a national officer. >>BOB HINTON: We met
through the FFA. I guess it was my senior year and we saw each
other at some FFA activities.>>LISA HINTON: I first set my eyes on him when he was a
state FFA president. Of course every girl in the
state had her eye on him at that time. But that’s when
we first started dating.>>NARRATOR: After high school
Lisa and Bob attended college at the University
of Florida where Lisa graduated with a Bachelor
of Science Degree in Agricultural Education. After
college, Bob and Lisa got married
and moved to Dover. Bob began farming with his
family and Lisa started her first job teaching
agriculture classes at Eisenhower Middle School.
A year later she began teaching at East Bay High
School where Lisa and her students were asked to
design a petting zoo for the State Fair.
Impressed by her work, Florida State Fair chairman
Doyle Carlton Jr. offered her the job of director of
agri-business. Taking the same path as his father
Doyle Carlton III joined the Florida State Fair
board in 2003 and in 2011 he too was elected
chairman. >>DOYLE CARLTON III: Each year
at the fair we will have about a thousand
kids that are participating in some type of livestock exhibits
or competitions. Lisa had direct oversight over all
of those programs. You could walk around the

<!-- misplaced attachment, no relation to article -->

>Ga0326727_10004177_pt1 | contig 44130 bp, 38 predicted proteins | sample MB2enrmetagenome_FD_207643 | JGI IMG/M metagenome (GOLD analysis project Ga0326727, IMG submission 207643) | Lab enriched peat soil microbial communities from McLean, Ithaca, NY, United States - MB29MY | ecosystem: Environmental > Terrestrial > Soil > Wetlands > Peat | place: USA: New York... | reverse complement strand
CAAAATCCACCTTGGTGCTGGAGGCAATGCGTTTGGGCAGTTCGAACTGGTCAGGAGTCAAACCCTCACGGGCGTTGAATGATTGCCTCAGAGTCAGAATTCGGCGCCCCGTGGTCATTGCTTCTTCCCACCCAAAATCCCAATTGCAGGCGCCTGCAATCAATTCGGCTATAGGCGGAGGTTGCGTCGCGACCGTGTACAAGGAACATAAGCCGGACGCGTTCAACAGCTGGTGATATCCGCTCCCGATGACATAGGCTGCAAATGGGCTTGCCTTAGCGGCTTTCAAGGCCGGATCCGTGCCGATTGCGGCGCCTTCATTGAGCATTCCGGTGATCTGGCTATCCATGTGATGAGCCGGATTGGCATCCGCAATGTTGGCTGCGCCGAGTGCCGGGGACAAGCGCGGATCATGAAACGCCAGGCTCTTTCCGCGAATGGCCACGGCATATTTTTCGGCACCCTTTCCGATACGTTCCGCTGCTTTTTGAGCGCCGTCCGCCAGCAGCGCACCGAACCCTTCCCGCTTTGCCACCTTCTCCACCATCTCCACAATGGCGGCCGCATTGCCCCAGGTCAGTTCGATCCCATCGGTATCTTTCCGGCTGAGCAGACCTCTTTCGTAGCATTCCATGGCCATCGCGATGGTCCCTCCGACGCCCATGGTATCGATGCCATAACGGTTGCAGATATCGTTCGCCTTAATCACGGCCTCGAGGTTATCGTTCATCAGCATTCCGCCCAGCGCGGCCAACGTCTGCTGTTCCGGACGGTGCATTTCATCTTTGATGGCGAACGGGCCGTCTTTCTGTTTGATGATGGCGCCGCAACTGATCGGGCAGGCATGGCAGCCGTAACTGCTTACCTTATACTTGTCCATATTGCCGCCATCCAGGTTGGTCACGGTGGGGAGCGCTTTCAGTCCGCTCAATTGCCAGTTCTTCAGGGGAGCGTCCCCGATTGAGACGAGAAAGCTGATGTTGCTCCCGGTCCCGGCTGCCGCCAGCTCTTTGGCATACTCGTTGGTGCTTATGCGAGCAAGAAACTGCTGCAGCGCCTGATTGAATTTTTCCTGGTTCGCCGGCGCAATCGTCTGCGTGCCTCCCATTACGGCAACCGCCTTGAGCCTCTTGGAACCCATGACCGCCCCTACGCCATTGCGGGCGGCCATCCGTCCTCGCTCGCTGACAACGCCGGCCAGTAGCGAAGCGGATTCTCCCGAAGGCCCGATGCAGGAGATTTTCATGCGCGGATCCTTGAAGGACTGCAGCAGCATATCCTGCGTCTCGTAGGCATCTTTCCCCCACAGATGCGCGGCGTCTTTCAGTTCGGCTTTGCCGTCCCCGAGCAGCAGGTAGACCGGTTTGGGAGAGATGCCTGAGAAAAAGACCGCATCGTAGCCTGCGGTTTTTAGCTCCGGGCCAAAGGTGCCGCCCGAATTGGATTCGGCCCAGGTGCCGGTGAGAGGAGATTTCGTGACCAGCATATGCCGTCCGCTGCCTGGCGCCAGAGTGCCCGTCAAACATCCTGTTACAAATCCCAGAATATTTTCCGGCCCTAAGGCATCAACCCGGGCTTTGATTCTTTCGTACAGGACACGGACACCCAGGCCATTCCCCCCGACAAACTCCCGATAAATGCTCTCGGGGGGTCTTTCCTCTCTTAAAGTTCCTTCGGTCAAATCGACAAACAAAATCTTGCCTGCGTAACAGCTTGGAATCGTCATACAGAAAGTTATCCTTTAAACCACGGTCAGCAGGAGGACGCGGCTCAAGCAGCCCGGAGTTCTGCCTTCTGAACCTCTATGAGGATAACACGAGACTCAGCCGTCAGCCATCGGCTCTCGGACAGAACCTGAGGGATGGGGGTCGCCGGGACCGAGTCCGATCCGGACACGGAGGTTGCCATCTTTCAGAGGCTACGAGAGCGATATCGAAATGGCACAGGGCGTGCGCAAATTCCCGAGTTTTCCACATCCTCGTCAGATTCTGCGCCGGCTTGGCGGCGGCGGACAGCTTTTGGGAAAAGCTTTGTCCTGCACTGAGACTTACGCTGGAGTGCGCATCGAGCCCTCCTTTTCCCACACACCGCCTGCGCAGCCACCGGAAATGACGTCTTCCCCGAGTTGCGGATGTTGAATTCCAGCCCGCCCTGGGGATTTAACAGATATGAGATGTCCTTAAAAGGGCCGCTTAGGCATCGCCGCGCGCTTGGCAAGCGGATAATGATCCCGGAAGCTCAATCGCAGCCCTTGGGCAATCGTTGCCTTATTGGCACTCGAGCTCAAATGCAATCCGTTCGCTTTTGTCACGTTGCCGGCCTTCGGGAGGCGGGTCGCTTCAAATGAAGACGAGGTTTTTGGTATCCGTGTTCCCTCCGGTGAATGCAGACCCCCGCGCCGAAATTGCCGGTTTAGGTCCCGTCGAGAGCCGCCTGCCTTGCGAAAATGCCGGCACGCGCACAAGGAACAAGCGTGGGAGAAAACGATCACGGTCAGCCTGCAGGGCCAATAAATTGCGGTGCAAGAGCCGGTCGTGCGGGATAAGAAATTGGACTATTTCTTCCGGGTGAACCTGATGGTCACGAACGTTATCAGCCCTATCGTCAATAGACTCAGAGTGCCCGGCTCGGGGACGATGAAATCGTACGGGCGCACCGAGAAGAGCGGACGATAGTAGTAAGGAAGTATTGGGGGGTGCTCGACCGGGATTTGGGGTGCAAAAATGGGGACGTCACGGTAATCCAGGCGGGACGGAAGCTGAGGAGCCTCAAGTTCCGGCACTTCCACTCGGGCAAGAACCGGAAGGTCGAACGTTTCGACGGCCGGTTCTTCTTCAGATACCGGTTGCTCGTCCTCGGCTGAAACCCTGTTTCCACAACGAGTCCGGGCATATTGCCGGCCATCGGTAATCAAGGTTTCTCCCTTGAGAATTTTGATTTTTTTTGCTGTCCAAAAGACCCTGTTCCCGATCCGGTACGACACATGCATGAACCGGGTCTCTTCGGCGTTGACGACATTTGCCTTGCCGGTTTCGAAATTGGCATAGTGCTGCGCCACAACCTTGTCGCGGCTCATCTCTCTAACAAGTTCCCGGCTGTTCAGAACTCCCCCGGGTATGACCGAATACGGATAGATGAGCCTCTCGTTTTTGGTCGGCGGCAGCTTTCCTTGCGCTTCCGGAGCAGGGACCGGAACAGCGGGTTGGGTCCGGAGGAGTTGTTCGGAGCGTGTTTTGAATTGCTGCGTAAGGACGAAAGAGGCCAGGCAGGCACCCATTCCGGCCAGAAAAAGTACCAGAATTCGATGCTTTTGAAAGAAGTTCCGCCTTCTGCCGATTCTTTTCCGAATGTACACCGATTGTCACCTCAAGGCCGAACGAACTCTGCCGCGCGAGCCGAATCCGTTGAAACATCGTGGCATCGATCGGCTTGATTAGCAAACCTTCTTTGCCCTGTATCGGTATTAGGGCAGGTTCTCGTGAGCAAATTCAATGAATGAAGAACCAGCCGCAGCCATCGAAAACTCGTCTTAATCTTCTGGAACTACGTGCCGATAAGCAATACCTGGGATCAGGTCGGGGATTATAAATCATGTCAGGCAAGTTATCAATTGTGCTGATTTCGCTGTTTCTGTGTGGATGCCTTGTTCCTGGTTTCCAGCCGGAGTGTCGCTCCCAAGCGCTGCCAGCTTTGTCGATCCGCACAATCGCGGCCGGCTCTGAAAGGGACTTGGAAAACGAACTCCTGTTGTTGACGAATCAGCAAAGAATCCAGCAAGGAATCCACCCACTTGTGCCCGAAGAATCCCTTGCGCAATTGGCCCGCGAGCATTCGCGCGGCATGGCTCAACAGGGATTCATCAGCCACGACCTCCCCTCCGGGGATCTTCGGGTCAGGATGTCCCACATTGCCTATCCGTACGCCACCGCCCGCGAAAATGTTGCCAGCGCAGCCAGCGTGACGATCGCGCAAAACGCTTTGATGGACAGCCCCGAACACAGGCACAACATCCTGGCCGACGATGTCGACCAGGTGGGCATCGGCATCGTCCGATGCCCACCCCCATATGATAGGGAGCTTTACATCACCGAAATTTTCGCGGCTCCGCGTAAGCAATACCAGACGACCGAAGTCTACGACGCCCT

fairgrounds with Lisa, and it was kind of like
being with a rock star as far as the kids that
she had impacted over the years. >>NARRATOR: During
Lisa’s 24 years at the Florida State Fair she was
integral in developing many successful programs that
helped educate children about Florida agriculture.
One such program, Ag-Ventures, brings
children in from the local community to teach them
about where their food comes from by giving
demonstrations and providing hands-on
activities.>>VINA JEANBANKS: We started
out with one track and went to two tracks, to three
tracks, to four tracks. And each track has five
different stations
where the kids come, and they’re
all third-graders from Hillsborough County.
They come and they learn different things about
agriculture.>>NARRATOR: A veteran of
livestock competitions, having grown up showing
steers at the Pasco County Fair and the State Fair. Lisa noticed a disturbing
trend at fairs. The participants seemed to be
rewarded not for the amount of work they put in, but
rather for having better access to higher-quality
livestock. With the development of the Champion
of Champions and the Steer Futurity programs,
the focus of livestock competitions moved from
the animal to the child’s efforts. >>SAUNDRA TENBROECK: We
developed a Steer Futurity
where Florida Cattlemen participated, would donate
cattle to the program. The youth were able to meet
those cattlemen. Those cattle were brought back
to the fair and shown. And then, through the futurity,
those kids would get paid based on achievement
in record books, in a skill-a-thon, in
illustrated talks and demonstrations, interacting
with the public.>>TOM UMIKER: We went to a
program and Lisa developed the program when we were
beginning to raise grand champion students and
exhibitors versus the focus being so much on the
animal. The animal was a vehicle to raise grand
champion students. So it didn’t matter if you
were showing a chicken or a steer, It wasn’t the
size of the animal, it was the ability of the
student to keep track of records and to exhibit the
animal and to also learn about the animals
and the other parts of agribusiness.>>NARRATOR: Lisa was successful at improving agricultural